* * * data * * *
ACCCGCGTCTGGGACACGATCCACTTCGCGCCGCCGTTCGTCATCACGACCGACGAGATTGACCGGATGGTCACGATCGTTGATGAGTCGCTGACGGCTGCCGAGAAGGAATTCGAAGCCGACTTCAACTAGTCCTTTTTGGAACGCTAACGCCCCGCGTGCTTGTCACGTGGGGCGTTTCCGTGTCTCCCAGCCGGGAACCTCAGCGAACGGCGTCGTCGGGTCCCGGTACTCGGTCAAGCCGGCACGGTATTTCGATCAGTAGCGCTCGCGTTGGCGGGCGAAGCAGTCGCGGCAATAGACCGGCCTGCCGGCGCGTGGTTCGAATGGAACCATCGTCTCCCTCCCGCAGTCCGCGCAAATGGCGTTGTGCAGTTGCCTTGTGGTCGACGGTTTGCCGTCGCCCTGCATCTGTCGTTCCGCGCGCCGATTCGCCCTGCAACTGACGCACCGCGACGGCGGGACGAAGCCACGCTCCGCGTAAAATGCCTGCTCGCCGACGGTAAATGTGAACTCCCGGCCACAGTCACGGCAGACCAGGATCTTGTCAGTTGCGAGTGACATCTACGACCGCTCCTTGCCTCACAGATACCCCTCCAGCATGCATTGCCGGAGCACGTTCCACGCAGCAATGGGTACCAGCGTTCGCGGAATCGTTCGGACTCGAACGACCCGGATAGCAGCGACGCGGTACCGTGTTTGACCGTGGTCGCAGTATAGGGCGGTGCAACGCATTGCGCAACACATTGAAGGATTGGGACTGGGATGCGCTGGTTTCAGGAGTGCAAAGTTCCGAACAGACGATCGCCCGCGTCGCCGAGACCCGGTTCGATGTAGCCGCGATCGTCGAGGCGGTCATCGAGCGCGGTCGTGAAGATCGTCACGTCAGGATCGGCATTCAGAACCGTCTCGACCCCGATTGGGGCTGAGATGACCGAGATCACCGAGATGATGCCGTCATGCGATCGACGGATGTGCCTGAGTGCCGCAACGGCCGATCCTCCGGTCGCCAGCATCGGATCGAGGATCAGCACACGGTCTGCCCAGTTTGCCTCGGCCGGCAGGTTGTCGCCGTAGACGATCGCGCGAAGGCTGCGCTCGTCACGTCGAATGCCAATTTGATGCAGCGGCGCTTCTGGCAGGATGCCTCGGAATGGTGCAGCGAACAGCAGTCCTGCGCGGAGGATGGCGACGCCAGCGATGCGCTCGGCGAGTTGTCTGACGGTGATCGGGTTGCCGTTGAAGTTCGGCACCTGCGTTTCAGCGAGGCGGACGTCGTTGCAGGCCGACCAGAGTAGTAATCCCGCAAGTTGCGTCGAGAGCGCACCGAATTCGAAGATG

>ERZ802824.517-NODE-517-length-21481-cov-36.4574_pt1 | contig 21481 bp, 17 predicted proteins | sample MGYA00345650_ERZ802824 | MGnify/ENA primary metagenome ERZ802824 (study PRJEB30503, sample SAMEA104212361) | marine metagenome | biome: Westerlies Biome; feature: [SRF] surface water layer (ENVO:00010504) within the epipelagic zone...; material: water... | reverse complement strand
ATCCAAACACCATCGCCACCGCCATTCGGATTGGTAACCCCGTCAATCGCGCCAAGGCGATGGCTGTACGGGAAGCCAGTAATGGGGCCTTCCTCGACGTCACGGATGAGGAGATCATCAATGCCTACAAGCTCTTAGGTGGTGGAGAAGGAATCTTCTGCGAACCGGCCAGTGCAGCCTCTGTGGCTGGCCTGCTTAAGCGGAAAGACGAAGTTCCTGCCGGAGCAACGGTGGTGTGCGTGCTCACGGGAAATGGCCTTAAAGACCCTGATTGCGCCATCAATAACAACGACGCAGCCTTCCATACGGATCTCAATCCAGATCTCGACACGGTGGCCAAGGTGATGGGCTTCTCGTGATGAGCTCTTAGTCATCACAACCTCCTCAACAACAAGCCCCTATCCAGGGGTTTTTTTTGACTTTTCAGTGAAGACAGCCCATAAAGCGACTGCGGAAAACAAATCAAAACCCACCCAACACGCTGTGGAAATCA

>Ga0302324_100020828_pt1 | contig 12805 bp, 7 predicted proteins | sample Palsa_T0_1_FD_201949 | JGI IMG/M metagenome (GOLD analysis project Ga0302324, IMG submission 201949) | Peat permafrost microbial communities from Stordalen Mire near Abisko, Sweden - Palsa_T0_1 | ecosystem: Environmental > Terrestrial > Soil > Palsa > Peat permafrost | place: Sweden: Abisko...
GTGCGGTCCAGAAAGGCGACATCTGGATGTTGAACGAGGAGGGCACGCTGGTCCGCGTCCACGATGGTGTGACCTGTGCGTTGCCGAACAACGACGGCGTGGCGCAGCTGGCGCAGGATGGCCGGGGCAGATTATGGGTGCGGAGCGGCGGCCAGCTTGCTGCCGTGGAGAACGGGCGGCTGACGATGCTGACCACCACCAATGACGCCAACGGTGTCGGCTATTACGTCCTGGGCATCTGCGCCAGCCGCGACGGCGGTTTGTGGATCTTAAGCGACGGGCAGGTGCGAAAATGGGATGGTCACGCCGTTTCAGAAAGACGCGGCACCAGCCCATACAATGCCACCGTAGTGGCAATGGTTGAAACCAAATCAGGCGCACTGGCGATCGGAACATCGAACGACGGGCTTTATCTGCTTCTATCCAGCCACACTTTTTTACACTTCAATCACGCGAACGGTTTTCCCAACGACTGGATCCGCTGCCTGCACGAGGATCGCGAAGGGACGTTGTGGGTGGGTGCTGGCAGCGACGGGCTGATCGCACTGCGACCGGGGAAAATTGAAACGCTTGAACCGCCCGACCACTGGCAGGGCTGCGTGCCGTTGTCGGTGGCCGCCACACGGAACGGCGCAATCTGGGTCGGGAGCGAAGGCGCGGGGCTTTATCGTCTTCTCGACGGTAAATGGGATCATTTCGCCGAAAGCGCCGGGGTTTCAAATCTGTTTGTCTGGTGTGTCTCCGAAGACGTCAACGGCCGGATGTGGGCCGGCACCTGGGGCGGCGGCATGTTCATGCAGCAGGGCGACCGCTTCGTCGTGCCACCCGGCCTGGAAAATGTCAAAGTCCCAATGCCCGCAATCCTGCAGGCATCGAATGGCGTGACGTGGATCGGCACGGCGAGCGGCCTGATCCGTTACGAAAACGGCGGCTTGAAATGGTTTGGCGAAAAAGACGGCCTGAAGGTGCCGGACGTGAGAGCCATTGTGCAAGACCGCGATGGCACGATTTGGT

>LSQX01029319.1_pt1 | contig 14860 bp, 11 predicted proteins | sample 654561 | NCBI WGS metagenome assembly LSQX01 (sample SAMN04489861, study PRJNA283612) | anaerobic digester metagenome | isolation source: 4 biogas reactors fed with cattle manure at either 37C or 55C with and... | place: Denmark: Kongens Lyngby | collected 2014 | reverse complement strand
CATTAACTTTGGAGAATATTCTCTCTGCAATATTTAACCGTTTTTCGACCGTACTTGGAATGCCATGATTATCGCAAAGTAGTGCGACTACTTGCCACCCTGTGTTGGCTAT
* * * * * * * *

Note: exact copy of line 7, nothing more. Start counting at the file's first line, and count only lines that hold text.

CATTAACTTTGGAGAATATTCTCTCTGCAATATTTAACCGTTTTTCGACCGTACTTGGAATGCCATGATTATCGCAAAGTAGTGCGACTACTTGCCACCCTGTGTTGGCTAT